For those hoping for a historic night for women, the midterms did not disappoint. With Tuesday's wins, a record number of women will be serving in Congress in 2019. Women and minority candidates also added to the gains they made last year in state and local elections.
But despite the surge -- which was anticipated thanks to an unprecedented number of female candidates running this year -- women are still underrepresented in elected offices. Women in many places will make up no more than one-third of elected officials come next year, even as they make up at least half of the electorate.
“Some will be surprised at the results in that they expected more women to win,” says Kelly Dittmar, a political science professor and scholar at Rutgers University’s Center for American Women and Politics (CAWP). “But we can use that to fuel further conversations about how we can accelerate women’s political gains.”
Tuesday night brought several milestones for women in state and local politics. Specifically, women candidates made big legislative gains in several states.
In Colorado and Nevada, women helped propel trifecta wins -- where the party gains control of both legislative chambers and the governorship -- for Democrats. (The party won a total of six state government trifectas on Tuesday.)
Nevada may also make history by electing the first majority-women legislature. As of Wednesday afternoon, women had won 20 of the 42 assembly seats. Two races were too close to call. The state already has one of the highest percentages of women in its state legislature in the country at 38 percent. Only Arizona and Vermont have higher representation at 40 percent.
In Texas, women were part of a surge in which Democrats gained 12 seats in the Texas House of Representatives. Most of the women flipping seats were running in races along the Northern Texas border and the greater Houston area.
Mirya Holman, a political science professor at Tulane University, notes that many of these races weren’t considered competitive a year ago. “A couple of these candidates ran without party support and basically worked really hard and were able to win,” she says.
Nationally, the number of women in state legislatures could be on track to hit an all-time high. The current level of female representation is 25.4 percent and has been within a percentage point of that since 2009. A pre-election analysis by Reuters of state ballots pegs the new figure will be somewhere at or below 38 percent.
In governors’ races, four of the seven seats Democrats flipped were won by women: Laura Kelly in Kansas, Janet Mills in Maine, Gretchen Whittmer in Michigan and Michelle Lujan Grisham in New Mexico.
The closely watched race for Georgia governor, where Democrat Stacy Abrams hopes to become that state’s first African-American female executive, has yet to be called as of Wednesday afternoon. Abrams, though, is currently trailing Republican Brian Kemp.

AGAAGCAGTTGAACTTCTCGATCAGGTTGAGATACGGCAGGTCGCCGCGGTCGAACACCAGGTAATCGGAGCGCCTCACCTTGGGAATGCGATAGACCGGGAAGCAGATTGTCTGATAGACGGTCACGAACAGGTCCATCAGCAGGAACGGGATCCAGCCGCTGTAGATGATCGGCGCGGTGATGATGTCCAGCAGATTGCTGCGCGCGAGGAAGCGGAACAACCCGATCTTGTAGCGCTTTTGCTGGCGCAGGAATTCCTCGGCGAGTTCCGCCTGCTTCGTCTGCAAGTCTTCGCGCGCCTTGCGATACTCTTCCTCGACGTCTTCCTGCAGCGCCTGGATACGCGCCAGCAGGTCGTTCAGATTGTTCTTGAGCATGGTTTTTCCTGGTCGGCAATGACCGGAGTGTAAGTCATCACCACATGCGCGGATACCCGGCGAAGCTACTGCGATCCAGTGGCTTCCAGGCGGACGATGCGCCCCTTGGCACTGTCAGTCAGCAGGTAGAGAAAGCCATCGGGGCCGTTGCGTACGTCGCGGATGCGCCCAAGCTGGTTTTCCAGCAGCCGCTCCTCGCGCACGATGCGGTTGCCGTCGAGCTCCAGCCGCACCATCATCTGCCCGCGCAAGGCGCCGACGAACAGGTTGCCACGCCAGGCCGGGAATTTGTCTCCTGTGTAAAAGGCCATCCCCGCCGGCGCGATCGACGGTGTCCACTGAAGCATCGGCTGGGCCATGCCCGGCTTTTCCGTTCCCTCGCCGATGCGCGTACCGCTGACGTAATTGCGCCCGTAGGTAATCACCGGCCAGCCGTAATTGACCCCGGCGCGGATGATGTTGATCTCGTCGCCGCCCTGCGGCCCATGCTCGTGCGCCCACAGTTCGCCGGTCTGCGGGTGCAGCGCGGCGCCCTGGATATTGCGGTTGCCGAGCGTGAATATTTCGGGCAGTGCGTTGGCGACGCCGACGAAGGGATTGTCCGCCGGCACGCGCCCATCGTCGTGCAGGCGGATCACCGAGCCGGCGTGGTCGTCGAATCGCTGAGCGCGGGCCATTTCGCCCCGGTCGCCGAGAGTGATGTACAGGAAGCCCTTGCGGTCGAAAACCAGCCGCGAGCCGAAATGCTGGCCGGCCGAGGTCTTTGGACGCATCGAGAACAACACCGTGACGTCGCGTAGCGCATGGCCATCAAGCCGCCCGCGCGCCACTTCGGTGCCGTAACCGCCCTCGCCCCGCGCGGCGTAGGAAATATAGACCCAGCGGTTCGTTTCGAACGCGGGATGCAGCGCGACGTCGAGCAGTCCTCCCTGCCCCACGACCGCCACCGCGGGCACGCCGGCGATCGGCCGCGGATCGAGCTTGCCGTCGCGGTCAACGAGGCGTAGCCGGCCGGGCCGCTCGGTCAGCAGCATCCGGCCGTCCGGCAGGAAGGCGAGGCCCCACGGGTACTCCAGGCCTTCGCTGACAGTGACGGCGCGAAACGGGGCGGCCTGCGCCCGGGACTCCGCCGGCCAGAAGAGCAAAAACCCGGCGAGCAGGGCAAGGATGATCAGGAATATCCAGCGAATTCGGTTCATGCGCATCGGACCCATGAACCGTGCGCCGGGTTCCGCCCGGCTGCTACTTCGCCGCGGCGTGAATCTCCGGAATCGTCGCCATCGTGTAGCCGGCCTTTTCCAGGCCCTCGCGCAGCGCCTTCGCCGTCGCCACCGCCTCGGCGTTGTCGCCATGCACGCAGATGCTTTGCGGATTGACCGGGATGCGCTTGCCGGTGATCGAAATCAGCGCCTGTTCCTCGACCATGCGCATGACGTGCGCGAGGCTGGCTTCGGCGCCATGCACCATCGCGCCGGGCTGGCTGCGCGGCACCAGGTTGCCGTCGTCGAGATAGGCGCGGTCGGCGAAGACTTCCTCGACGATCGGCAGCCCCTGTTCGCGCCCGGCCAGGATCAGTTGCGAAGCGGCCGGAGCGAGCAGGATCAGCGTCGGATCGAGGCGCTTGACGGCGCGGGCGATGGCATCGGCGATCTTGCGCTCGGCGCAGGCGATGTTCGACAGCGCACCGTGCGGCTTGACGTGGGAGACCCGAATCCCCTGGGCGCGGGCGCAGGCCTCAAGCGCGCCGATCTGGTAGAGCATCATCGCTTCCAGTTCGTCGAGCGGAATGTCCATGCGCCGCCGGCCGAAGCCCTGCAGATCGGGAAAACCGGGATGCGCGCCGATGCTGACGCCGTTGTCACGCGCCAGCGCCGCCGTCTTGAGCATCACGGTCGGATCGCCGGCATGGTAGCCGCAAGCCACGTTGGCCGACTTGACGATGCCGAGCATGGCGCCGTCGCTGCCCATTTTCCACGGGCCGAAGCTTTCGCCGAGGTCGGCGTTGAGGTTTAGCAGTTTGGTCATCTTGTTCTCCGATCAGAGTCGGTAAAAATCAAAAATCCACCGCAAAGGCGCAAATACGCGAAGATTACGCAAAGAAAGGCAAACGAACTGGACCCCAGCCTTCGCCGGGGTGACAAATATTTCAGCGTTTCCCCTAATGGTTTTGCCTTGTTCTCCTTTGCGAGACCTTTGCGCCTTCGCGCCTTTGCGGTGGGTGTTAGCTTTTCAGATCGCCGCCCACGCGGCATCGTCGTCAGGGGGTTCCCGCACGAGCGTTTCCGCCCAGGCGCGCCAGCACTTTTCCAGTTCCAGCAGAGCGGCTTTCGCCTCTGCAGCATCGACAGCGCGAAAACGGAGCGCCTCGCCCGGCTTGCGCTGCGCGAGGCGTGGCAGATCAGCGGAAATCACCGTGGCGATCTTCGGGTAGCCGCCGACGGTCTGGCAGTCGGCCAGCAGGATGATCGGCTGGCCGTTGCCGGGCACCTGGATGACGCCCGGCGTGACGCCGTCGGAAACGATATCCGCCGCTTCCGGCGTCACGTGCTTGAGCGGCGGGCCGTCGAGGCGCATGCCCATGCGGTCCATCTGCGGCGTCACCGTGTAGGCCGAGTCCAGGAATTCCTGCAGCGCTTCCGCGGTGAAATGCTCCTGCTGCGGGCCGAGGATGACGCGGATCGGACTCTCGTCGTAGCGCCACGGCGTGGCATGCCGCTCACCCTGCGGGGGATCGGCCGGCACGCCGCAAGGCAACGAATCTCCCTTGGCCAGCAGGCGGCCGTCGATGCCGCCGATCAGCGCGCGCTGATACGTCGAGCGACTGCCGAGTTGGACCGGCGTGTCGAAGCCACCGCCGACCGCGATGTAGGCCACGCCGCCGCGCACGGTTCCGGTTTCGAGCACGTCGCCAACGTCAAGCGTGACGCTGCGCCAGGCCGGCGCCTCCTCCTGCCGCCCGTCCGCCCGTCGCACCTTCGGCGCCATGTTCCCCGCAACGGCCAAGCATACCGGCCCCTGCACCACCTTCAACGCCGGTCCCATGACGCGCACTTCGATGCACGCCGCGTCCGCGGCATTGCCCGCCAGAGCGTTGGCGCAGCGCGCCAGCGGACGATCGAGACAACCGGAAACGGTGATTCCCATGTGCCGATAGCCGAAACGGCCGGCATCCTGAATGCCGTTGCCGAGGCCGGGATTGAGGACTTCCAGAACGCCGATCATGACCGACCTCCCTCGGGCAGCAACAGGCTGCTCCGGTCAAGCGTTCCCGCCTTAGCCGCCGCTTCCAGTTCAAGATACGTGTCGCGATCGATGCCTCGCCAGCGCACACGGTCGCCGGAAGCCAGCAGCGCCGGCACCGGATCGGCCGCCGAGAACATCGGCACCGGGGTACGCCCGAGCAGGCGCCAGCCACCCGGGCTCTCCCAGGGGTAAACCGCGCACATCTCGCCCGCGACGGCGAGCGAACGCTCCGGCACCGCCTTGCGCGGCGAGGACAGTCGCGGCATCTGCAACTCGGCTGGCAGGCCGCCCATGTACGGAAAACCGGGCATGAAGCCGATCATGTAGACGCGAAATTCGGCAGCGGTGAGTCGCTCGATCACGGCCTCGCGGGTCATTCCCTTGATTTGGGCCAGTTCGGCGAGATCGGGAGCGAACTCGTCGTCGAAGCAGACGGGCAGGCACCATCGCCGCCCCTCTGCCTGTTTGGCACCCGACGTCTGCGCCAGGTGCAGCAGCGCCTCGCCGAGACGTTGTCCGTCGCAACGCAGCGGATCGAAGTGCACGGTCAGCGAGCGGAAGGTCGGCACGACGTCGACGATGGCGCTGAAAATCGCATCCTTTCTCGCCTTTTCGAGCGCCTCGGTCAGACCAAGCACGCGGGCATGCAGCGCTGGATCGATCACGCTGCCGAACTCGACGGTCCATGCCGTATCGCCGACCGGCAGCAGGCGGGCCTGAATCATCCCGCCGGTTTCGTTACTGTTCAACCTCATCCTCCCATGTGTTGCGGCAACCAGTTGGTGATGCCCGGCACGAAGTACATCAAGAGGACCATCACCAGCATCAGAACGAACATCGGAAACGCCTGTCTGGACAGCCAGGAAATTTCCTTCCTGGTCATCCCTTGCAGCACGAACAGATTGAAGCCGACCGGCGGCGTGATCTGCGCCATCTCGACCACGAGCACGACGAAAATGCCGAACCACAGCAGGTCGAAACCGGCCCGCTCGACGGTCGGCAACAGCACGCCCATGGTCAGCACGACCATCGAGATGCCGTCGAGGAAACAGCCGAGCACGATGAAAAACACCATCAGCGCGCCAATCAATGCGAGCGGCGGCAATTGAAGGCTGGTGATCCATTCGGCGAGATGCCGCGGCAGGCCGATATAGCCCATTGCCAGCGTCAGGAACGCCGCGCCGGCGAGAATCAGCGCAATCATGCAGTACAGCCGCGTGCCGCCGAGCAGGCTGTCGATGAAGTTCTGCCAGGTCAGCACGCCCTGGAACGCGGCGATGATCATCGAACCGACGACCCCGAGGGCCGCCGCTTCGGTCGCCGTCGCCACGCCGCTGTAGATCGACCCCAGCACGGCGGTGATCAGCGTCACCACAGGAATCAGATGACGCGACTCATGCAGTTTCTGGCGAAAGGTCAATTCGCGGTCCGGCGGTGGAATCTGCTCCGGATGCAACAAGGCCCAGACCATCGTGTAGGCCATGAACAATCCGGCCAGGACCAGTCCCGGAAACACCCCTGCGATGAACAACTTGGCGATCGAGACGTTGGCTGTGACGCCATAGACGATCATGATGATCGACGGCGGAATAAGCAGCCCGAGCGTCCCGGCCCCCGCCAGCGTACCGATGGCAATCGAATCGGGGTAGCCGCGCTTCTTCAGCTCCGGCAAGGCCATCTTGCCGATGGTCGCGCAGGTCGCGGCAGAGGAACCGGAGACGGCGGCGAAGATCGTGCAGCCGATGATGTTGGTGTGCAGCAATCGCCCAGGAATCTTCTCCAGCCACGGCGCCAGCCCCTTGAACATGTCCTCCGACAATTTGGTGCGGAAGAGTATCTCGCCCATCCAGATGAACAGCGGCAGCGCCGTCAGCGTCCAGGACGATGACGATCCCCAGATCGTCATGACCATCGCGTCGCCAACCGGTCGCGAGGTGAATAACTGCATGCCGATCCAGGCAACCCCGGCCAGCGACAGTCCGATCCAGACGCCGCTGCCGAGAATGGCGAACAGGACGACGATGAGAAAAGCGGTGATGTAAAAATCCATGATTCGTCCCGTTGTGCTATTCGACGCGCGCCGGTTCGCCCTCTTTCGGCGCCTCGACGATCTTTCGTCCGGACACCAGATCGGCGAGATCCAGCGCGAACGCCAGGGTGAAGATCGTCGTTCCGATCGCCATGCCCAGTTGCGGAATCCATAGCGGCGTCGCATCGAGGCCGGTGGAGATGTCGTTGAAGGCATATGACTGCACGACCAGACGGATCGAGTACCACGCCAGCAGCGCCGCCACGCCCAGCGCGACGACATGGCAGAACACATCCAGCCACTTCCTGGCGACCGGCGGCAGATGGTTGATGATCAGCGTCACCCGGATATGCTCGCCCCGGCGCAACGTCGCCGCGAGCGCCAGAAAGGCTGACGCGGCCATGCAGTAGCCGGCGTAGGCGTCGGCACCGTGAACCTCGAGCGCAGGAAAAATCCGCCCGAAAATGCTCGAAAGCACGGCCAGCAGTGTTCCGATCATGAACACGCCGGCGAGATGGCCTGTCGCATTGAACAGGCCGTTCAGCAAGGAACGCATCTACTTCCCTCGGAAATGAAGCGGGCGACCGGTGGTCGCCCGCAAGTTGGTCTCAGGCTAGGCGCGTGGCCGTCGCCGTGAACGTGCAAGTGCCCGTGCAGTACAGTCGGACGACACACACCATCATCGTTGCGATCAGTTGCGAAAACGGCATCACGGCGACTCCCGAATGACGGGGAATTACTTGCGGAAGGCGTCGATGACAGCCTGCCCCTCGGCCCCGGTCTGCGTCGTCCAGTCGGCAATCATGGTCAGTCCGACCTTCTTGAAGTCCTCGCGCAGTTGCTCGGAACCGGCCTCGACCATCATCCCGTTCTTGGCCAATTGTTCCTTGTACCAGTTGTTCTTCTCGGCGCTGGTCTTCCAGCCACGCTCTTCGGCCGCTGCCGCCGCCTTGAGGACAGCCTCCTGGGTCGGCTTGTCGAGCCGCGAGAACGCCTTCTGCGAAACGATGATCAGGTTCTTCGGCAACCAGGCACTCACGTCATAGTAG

Abrams’ candidacy got a lot of national attention, and Dittmar says she hopes that, if it fails, political operatives don’t view it as a setback for minority women candidates. There’s been a longstanding belief that women of color can’t win statewide, says Dittmar.
“It’s not that [Abrams] got blown away,” she says. “My hope is that the message that comes from her success in getting the votes that she did is, it pushes people to think a little differently about who can and should run for governor.”
Meanwhile, Democratic Gov. Kate Brown won reelection in Oregon. Republican Kristi Noem won an open seat in South Dakota, and Republicans Kim Reynolds of Iowa and Kay Ivey of Alabama won reelection. That makes a total of nine women who will be sworn in as governor next year, tying a record high.
Elsewhere, minority and LGBT candidates also made history on Tuesday.
Democrat Jared Polis’ election in Colorado will make him the first openly gay governor in the U.S. come inauguration day next year.
In Minnesota, Lt. Gov.-elect Peggy Flanagan will be the first woman of color elected statewide and only the second Native American woman in the country to be elected to statewide executive office.
Sen.-elect Melanie Levesque became the first African-American elected to the New Hampshire state Senate. Rep.-elect Gerri Cannon will become the first openly transgender elected official to serve in that state's legislature. Both women were part of Democratic gains in New Hampshire that flipped the state House and Senate to Democratic control.
At the local level, Oakland, Calif., Mayor Libby Schaff beat back nine challengers to win reelection.
In the open-seat Phoenix mayor’s race, Kate Gallego and Daniel Valenzuela are expected to head into a runoff.
Looking ahead, this year's gains at the state level could mean even more U.S. congresswomen. State legislatures, says Tulane University's Holman, tend to be a pipeline for congressional candidates.